It's hard to fathom that a highly successful GM like John Hart would be anything but his own man, and he's already put his stamp on a Rangers team that finished 43 games behind Seattle last year.
"When you're here for 10 years, and you have money invested in you, you're obviously going to be more than just another guy," Hart said of Rodriguez. "Believe me, Tom and I talk every day. There's things we wanted to do. I've been doing this a long time, and had success.
"The exciting part for me is that Alex wants to win. He wants to do what he can do, whether it's defer money, or whatever, to help get players in. You always need somebody to get on the phone and call people you're trying to sign. He's been outstanding to me. I've known Alex a long time, and we've got an outstanding relationship."
Hart calls speculation about A-Rod's power in the organization "almost laughable. I don't see that as anything but a positive. We have an owner that respects the player, and a player that respects the owner. We've got a good group of baseball people. We're going to be a very aggressive, active group over here."
The Grave truth
Griffey's ex-Reds teammates, meanwhile, are pouring the abuse on Junior, with Pokey Reese, Dmitri Young and former coach Ron Oester all charging him with various infractions, most of which center on the fact that Griffey operates under different rules than the rest of the team.
That's hardly a revelation. All superstars, from Cal Ripken Jr., who stayed in a different hotel on the road than the rest of the team, to Barry Bonds, are given latitude. It's tolerated as long as the player is producing. It was only when Griffey and the Reds struggled last year that matters seemingly became intolerable.
It would be nice, however, if Griffey takes the criticism to heart and makes an effort to play by the same rules as everyone else.
Nice, but doubtful. Not after more than a decade of privilege.
"To be honest, everybody in the clubhouse is blowing it off," Reds pitcher Danny Graves told the Dayton Daily News. "To me, it is not a big deal. If people want to say stuff, that's their prerogative. If stuff like that really bothers them, why couldn't it be taken care of before?
"Sure, Junior does his thing, Barry (Larkin) does his thing ... we all do our own little things that a lot of people aren't happy about, whatever it may be. I mean, me and Pete Harnisch and Scott Sullivan hung out by ourselves last year. If somebody had a problem with that, they could have said something. But everybody is different and everybody has their own thing."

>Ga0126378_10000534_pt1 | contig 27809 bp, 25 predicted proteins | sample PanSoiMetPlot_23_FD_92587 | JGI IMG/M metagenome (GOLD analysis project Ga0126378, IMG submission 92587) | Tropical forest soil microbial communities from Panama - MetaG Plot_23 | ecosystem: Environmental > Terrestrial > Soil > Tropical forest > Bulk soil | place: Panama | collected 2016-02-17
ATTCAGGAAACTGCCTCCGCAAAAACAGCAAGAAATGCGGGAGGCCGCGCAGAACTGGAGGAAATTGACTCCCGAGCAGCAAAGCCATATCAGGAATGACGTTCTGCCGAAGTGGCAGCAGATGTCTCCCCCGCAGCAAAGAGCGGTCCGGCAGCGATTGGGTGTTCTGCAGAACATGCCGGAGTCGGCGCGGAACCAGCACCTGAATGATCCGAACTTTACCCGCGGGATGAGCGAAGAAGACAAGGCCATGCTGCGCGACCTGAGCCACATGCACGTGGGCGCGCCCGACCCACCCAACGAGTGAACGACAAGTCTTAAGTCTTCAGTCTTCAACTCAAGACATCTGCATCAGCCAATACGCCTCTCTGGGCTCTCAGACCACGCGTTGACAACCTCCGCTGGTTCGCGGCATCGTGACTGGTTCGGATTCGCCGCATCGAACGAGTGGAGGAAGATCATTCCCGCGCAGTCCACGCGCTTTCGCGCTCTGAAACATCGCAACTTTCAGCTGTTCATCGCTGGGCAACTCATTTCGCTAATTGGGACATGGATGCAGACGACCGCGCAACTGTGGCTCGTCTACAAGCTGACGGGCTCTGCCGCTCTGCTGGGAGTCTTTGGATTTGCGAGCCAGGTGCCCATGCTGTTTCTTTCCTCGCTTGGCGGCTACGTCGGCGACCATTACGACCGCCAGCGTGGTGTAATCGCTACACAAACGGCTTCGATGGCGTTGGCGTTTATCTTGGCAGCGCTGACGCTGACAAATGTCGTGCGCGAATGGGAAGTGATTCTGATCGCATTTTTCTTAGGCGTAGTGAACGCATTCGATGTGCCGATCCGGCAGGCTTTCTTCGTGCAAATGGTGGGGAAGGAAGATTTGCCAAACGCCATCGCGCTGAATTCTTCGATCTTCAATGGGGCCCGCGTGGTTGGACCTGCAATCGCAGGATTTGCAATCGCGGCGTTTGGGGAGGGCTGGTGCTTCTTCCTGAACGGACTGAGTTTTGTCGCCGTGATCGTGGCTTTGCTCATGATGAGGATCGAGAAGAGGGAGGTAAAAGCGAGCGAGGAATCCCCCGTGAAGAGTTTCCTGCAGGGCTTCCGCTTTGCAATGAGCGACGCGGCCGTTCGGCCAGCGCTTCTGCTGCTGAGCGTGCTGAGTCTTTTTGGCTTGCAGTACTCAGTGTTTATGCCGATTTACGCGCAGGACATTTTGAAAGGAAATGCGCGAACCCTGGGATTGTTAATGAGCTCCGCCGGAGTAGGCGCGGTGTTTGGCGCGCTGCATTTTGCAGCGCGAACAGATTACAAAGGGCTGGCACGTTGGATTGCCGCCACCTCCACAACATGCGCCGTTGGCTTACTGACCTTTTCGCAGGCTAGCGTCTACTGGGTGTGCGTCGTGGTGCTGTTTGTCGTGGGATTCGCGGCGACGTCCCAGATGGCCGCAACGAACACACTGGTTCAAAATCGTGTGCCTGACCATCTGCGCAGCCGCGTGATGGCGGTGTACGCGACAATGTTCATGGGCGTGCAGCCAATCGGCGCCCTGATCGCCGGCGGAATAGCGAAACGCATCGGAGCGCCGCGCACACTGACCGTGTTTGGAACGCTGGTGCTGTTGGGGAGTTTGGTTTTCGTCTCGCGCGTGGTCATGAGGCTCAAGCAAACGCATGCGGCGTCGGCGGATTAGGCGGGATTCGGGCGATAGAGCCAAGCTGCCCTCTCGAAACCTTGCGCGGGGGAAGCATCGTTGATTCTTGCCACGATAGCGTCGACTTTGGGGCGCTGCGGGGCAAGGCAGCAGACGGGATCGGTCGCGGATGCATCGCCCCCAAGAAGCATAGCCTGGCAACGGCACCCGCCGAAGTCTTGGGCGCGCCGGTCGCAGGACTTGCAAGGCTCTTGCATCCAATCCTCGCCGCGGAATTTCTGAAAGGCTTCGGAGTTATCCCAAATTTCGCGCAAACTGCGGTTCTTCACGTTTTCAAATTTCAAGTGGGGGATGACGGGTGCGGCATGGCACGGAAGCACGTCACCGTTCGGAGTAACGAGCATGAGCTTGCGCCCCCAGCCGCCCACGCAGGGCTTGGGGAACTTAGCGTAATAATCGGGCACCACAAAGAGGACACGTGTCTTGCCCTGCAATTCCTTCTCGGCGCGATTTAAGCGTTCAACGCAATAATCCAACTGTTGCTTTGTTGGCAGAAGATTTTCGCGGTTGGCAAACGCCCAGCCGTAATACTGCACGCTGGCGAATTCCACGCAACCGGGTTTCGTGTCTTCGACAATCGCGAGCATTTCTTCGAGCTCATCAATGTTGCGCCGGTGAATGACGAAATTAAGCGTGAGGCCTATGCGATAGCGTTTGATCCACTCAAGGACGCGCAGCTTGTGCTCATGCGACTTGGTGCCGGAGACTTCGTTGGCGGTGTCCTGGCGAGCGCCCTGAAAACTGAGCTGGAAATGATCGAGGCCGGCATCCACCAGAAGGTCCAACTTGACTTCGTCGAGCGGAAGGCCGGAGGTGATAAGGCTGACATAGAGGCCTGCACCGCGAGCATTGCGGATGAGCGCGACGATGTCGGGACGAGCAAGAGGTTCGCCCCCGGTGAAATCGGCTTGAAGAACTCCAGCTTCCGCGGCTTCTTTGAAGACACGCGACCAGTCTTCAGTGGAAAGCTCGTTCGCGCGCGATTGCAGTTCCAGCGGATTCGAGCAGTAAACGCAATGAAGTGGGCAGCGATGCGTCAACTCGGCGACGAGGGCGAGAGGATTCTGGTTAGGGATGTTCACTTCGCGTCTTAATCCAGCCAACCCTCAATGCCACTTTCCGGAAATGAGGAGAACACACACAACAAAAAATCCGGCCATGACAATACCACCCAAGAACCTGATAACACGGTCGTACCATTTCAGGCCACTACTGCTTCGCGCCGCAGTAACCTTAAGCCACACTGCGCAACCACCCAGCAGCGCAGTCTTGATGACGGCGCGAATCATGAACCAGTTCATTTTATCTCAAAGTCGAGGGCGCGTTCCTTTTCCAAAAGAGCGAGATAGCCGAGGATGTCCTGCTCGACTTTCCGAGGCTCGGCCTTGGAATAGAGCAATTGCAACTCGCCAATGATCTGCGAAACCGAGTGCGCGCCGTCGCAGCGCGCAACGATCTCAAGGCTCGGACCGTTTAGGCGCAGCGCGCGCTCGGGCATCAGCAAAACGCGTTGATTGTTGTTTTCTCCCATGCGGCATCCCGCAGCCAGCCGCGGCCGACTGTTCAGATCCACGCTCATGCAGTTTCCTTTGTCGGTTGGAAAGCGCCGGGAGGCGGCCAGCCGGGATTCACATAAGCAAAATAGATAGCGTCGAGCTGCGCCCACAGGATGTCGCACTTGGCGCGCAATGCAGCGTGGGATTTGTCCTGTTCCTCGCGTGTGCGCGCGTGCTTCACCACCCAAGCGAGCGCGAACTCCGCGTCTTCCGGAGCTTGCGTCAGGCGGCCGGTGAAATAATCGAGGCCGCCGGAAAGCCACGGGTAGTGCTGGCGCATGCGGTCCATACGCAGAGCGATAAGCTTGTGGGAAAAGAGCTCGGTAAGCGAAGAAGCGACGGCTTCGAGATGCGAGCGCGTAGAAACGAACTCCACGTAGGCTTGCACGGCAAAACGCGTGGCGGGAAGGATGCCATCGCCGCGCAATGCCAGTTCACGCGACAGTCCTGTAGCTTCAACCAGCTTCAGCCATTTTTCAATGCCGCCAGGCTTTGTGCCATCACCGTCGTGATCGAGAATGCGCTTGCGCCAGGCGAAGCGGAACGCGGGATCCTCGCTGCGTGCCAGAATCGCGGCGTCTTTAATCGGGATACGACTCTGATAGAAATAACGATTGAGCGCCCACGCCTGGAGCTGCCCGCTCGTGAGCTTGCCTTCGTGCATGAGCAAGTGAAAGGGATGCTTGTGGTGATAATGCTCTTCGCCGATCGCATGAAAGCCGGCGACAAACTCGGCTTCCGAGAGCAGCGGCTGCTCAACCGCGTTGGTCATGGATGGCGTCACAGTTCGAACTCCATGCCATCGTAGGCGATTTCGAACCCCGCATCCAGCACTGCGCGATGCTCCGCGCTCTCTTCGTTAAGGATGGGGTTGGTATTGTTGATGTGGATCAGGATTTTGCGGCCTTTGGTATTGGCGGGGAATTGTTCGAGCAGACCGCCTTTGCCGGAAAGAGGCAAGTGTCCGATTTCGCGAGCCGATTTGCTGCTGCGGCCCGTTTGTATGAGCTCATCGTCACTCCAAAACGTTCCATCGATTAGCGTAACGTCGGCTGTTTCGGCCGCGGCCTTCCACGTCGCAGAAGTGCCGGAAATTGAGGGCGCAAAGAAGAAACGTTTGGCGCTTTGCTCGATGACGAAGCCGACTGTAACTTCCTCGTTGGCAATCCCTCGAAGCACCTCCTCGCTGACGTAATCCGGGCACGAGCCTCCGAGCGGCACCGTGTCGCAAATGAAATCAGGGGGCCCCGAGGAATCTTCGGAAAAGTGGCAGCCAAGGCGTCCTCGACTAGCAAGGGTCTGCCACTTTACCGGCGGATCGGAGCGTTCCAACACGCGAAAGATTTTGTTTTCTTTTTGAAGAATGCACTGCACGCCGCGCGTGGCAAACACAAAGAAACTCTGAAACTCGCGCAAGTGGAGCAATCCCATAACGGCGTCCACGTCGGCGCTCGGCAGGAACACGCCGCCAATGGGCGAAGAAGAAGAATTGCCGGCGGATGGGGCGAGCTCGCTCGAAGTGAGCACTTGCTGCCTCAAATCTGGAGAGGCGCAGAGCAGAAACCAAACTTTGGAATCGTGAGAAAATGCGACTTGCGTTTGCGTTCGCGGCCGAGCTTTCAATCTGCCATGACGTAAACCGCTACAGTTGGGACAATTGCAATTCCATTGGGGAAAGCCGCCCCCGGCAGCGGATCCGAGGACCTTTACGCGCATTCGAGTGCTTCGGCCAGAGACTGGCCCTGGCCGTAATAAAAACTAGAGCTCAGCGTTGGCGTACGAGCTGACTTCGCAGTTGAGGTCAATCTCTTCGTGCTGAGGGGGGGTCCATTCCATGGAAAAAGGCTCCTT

The complaints against Griffey included the fact that he often skipped pregame stretching, didn't follow the rule prohibiting cell phones in the clubhouse, and was given special consideration during extra batting practice, which Reese called "Junior batting practice." Team captain Larkin, one of Griffey's best friends on the team, was also dragged into the fray.
"If 10 guys are late to stretch, do you pick on Junior?" Graves asked. "Did we pick on Dmitri if he was late? No, nobody says anything. If it's that big of a deal, get in somebody's face. Our guys need to be more vocal about stuff like that, and I will be so it doesn't get out of whack again."
Keeping this theme of superstar privilege going, Astros veterans Craig Biggio and Jeff Bagwell have found themselves having to deny innuendo that they orchestrated the firing of Manager Larry Dierker after Houston lost in the first round of the playoffs for the fourth time under Dierker. Both players have a strong relationship with owner Drayton McLane.
"It was not like somebody came down and said Bagwell and Biggio got the manager fired," Bagwell told the Houston Chronicle. "I think it was just an opinion from somebody that got run so much that people started taking it seriously. I think that doesn't show enough respect for our organization to think Craig and I make all the decisions around here and would have that kind of power. Trust me, I've lost a lot of good friends over the years that if I had enough power would still be here."
"Craig has quick thoughts on every subject in the world," McLane said. "That's part of his personality. But of the 10 years I've owned the club, we've never talked about baseball decisions."
Of course, it didn't help perceptions that the locker between Bagwell and Biggio at The Park Formerly Known as Enron had a nameplate that said "McLane," originally put up as a joke but left hanging much of the season.
"Instead of ripping it down after the joke was over, it stayed up there," Biggio said. "Then, all the people that came in, they saw it day in and day out, day in and day out. Then they just started to think and assume things for themselves. That was the whole thing. I guess the mistake of the whole thing was that it should have just been ripped down from the beginning."
What could have been
Here's a scary thought for Mariners fans. Carl Everett, the moody outfielder who feuded with players and management in Boston, wanted to come to Seattle. Instead, the Red Sox traded him to the Rangers, taking on the bloated contract of left-hander Darren Oliver in return.
"This is where I wanted to be, and I'm here," Everett said last week. "I like what they have, I like the personalities. The only other club I would have gone to is Seattle. Me and Lou are close. We're both Tampa natives."
Larry Stone can be reached at 206-464-3146 or email@example.com.